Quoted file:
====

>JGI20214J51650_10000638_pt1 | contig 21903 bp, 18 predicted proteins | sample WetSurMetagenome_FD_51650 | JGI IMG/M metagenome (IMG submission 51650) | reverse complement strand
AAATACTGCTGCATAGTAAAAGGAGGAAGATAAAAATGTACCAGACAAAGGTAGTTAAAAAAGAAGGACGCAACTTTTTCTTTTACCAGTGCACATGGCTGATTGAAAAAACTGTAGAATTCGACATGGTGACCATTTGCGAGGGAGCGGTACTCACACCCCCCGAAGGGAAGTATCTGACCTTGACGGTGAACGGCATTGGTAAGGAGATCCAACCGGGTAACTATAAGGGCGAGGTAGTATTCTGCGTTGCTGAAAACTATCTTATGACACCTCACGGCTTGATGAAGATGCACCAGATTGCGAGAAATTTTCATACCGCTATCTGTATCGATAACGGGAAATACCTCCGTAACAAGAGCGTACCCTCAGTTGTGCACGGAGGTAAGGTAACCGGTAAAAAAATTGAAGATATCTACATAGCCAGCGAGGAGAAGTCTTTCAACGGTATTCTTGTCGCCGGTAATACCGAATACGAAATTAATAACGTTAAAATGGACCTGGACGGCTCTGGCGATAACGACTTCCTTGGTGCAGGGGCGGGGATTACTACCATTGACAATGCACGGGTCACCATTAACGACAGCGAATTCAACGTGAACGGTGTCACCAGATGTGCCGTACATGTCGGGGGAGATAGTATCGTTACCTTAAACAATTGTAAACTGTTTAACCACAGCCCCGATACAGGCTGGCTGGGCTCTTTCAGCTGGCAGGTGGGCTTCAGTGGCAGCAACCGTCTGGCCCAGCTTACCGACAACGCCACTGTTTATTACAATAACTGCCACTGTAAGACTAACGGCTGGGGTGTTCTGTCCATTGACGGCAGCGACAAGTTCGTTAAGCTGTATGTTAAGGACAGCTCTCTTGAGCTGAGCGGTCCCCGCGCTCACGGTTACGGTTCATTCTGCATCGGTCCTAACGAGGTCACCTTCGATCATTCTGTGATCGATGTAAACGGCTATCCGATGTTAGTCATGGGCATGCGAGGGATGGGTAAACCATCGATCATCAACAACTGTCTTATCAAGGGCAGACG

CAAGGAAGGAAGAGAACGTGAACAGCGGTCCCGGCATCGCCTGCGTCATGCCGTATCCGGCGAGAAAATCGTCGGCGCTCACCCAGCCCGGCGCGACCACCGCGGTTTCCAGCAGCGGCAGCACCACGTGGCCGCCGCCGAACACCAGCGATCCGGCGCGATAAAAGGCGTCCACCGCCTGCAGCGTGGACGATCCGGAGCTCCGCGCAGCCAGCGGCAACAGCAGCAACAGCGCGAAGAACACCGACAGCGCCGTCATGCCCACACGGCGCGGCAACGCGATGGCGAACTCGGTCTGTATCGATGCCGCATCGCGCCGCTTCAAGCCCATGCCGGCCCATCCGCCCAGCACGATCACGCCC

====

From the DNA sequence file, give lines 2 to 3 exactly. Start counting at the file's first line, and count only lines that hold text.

AAATACTGCTGCATAGTAAAAGGAGGAAGATAAAAATGTACCAGACAAAGGTAGTTAAAAAAGAAGGACGCAACTTTTTCTTTTACCAGTGCACATGGCTGATTGAAAAAACTGTAGAATTCGACATGGTGACCATTTGCGAGGGAGCGGTACTCACACCCCCCGAAGGGAAGTATCTGACCTTGACGGTGAACGGCATTGGTAAGGAGATCCAACCGGGTAACTATAAGGGCGAGGTAGTATTCTGCGTTGCTGAAAACTATCTTATGACACCTCACGGCTTGATGAAGATGCACCAGATTGCGAGAAATTTTCATACCGCTATCTGTATCGATAACGGGAAATACCTCCGTAACAAGAGCGTACCCTCAGTTGTGCACGGAGGTAAGGTAACCGGTAAAAAAATTGAAGATATCTACATAGCCAGCGAGGAGAAGTCTTTCAACGGTATTCTTGTCGCCGGTAATACCGAATACGAAATTAATAACGTTAAAATGGACCTGGACGGCTCTGGCGATAACGACTTCCTTGGTGCAGGGGCGGGGATTACTACCATTGACAATGCACGGGTCACCATTAACGACAGCGAATTCAACGTGAACGGTGTCACCAGATGTGCCGTACATGTCGGGGGAGATAGTATCGTTACCTTAAACAATTGTAAACTGTTTAACCACAGCCCCGATACAGGCTGGCTGGGCTCTTTCAGCTGGCAGGTGGGCTTCAGTGGCAGCAACCGTCTGGCCCAGCTTACCGACAACGCCACTGTTTATTACAATAACTGCCACTGTAAGACTAACGGCTGGGGTGTTCTGTCCATTGACGGCAGCGACAAGTTCGTTAAGCTGTATGTTAAGGACAGCTCTCTTGAGCTGAGCGGTCCCCGCGCTCACGGTTACGGTTCATTCTGCATCGGTCCTAACGAGGTCACCTTCGATCATTCTGTGATCGATGTAAACGGCTATCCGATGTTAGTCATGGGCATGCGAGGGATGGGTAAACCATCGATCATCAACAACTGTCTTATCAAGGGCAGACG

CAAGGAAGGAAGAGAACGTGAACAGCGGTCCCGGCATCGCCTGCGTCATGCCGTATCCGGCGAGAAAATCGTCGGCGCTCACCCAGCCCGGCGCGACCACCGCGGTTTCCAGCAGCGGCAGCACCACGTGGCCGCCGCCGAACACCAGCGATCCGGCGCGATAAAAGGCGTCCACCGCCTGCAGCGTGGACGATCCGGAGCTCCGCGCAGCCAGCGGCAACAGCAGCAACAGCGCGAAGAACACCGACAGCGCCGTCATGCCCACACGGCGCGGCAACGCGATGGCGAACTCGGTCTGTATCGATGCCGCATCGCGCCGCTTCAAGCCCATGCCGGCCCATCCGCCCAGCACGATCACGCCC